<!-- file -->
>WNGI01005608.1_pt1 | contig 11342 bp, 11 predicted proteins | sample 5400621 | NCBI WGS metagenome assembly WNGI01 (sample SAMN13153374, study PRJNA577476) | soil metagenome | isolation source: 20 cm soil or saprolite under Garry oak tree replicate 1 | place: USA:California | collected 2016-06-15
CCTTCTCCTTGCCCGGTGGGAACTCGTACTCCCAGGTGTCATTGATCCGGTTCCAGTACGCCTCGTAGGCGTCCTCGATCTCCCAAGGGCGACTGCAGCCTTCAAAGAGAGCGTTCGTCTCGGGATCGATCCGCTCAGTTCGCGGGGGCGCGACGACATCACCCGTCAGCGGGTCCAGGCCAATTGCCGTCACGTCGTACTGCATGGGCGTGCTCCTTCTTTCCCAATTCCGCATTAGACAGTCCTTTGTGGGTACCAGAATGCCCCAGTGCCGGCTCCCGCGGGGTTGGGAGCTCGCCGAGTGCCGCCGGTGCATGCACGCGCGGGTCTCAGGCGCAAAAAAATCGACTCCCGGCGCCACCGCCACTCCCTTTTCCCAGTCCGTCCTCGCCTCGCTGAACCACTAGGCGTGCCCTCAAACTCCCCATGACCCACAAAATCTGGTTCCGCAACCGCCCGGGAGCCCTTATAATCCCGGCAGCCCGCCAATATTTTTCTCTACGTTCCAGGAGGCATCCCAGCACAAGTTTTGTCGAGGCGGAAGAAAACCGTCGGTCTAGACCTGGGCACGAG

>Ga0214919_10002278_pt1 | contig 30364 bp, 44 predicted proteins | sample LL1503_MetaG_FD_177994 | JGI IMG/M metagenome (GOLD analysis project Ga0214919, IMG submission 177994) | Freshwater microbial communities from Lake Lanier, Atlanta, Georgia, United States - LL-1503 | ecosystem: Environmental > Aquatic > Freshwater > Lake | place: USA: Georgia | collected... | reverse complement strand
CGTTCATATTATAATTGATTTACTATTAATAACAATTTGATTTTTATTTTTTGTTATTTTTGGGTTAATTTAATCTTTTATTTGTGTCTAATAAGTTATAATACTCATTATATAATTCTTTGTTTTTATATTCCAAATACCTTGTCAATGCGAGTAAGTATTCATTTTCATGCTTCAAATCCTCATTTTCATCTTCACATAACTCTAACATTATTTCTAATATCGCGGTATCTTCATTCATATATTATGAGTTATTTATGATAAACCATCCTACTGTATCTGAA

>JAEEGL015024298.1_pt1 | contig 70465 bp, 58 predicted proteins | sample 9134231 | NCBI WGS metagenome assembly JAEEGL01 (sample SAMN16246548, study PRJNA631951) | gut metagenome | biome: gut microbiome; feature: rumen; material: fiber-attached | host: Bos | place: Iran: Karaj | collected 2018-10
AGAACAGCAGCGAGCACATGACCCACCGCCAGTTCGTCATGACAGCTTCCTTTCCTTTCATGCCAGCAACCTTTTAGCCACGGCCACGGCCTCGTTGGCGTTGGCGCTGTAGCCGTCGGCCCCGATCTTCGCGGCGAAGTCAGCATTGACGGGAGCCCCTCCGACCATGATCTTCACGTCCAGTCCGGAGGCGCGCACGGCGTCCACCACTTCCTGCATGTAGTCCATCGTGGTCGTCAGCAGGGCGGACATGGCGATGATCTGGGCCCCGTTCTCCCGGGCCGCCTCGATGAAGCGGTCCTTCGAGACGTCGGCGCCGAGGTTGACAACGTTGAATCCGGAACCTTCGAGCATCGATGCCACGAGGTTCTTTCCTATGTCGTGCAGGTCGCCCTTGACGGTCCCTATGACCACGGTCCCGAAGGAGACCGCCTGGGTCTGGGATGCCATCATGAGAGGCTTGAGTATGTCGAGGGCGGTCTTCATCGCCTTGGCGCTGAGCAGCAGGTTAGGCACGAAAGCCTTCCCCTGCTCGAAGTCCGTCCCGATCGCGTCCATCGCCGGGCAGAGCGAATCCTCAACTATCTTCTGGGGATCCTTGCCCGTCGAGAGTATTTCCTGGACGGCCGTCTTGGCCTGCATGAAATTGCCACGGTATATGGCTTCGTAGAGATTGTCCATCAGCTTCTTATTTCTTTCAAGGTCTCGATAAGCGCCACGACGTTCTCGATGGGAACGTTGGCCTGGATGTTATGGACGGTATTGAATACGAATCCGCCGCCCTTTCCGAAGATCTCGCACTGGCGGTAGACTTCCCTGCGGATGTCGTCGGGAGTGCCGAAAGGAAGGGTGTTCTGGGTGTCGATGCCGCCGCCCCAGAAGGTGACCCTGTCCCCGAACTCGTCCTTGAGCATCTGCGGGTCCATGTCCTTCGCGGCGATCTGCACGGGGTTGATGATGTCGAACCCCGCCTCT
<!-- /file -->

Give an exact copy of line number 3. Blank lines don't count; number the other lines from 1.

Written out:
>Ga0214919_10002278_pt1 | contig 30364 bp, 44 predicted proteins | sample LL1503_MetaG_FD_177994 | JGI IMG/M metagenome (GOLD analysis project Ga0214919, IMG submission 177994) | Freshwater microbial communities from Lake Lanier, Atlanta, Georgia, United States - LL-1503 | ecosystem: Environmental > Aquatic > Freshwater > Lake | place: USA: Georgia | collected... | reverse complement strand